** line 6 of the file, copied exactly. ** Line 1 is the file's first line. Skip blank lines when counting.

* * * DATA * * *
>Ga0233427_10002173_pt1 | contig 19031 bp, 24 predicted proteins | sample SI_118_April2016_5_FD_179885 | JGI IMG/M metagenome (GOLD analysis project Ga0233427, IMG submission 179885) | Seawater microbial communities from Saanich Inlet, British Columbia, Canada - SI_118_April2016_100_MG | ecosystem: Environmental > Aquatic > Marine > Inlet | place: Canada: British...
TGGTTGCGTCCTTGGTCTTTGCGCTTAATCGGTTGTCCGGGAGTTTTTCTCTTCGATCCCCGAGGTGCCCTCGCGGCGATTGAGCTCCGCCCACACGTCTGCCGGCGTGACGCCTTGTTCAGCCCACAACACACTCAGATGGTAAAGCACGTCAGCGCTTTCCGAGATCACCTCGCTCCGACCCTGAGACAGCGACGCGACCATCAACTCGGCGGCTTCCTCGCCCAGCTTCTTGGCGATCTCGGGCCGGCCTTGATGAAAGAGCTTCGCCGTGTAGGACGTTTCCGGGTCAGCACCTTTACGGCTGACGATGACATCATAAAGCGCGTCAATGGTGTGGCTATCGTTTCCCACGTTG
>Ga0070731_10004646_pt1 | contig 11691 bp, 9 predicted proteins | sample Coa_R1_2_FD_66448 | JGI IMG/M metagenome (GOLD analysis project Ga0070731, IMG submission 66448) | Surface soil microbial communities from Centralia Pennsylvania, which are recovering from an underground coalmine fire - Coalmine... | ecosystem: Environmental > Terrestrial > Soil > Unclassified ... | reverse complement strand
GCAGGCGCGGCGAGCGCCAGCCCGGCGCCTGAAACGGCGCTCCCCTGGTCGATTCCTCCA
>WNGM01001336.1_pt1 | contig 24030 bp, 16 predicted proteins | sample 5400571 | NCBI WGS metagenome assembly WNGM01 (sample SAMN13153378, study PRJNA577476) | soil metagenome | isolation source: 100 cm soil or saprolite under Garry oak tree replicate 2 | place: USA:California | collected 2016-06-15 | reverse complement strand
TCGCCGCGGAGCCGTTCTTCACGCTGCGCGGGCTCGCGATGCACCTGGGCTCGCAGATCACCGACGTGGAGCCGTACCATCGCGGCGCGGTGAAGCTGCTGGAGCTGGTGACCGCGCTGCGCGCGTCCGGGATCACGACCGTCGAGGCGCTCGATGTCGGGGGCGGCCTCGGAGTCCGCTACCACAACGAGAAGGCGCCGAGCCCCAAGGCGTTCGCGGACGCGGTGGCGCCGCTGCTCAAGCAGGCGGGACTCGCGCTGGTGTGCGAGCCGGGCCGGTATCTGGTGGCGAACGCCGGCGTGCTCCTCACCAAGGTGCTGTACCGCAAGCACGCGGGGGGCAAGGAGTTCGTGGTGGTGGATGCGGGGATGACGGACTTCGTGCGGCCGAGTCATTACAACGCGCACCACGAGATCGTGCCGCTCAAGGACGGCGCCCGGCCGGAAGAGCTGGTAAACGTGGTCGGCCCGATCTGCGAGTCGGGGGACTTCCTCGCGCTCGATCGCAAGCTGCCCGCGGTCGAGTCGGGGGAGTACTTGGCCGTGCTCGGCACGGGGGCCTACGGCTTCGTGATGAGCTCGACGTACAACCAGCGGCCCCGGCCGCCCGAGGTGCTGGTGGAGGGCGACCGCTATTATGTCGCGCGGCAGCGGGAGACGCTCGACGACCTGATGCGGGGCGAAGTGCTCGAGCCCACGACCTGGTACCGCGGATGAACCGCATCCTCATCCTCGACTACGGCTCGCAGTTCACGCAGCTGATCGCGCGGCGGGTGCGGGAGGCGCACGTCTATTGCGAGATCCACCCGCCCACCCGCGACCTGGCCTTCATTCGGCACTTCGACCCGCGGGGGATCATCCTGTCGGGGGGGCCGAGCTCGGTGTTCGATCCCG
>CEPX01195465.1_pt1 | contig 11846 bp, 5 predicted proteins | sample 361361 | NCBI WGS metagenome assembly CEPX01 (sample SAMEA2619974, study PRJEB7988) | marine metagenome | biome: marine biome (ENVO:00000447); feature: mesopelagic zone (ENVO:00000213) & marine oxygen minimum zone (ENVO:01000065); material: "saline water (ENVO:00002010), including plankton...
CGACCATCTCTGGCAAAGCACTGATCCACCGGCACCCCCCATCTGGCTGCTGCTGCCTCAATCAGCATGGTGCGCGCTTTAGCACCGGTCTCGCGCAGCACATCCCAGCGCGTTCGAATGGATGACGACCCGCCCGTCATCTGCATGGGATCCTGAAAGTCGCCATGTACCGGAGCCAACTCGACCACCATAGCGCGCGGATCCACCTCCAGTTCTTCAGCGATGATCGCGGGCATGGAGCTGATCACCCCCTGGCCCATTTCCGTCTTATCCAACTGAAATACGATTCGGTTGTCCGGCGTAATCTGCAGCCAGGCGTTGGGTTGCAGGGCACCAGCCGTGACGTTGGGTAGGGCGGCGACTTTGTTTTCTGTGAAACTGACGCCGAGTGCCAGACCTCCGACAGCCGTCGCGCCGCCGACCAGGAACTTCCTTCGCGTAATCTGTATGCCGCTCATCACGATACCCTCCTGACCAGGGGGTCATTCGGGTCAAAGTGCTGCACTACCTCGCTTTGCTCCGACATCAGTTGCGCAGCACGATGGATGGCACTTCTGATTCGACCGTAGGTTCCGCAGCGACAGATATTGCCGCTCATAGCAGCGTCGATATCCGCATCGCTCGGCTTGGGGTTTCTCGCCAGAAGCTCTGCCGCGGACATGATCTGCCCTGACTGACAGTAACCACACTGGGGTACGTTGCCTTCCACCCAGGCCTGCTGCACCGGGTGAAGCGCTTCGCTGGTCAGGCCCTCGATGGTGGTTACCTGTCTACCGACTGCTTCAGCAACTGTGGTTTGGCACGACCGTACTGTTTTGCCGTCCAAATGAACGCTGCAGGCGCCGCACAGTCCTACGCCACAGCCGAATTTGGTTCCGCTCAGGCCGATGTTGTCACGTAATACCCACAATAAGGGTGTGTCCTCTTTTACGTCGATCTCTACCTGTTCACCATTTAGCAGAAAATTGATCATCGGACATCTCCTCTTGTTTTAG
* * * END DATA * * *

TCGCCGCGGAGCCGTTCTTCACGCTGCGCGGGCTCGCGATGCACCTGGGCTCGCAGATCACCGACGTGGAGCCGTACCATCGCGGCGCGGTGAAGCTGCTGGAGCTGGTGACCGCGCTGCGCGCGTCCGGGATCACGACCGTCGAGGCGCTCGATGTCGGGGGCGGCCTCGGAGTCCGCTACCACAACGAGAAGGCGCCGAGCCCCAAGGCGTTCGCGGACGCGGTGGCGCCGCTGCTCAAGCAGGCGGGACTCGCGCTGGTGTGCGAGCCGGGCCGGTATCTGGTGGCGAACGCCGGCGTGCTCCTCACCAAGGTGCTGTACCGCAAGCACGCGGGGGGCAAGGAGTTCGTGGTGGTGGATGCGGGGATGACGGACTTCGTGCGGCCGAGTCATTACAACGCGCACCACGAGATCGTGCCGCTCAAGGACGGCGCCCGGCCGGAAGAGCTGGTAAACGTGGTCGGCCCGATCTGCGAGTCGGGGGACTTCCTCGCGCTCGATCGCAAGCTGCCCGCGGTCGAGTCGGGGGAGTACTTGGCCGTGCTCGGCACGGGGGCCTACGGCTTCGTGATGAGCTCGACGTACAACCAGCGGCCCCGGCCGCCCGAGGTGCTGGTGGAGGGCGACCGCTATTATGTCGCGCGGCAGCGGGAGACGCTCGACGACCTGATGCGGGGCGAAGTGCTCGAGCCCACGACCTGGTACCGCGGATGAACCGCATCCTCATCCTCGACTACGGCTCGCAGTTCACGCAGCTGATCGCGCGGCGGGTGCGGGAGGCGCACGTCTATTGCGAGATCCACCCGCCCACCCGCGACCTGGCCTTCATTCGGCACTTCGACCCGCGGGGGATCATCCTGTCGGGGGGGCCGAGCTCGGTGTTCGATCCCG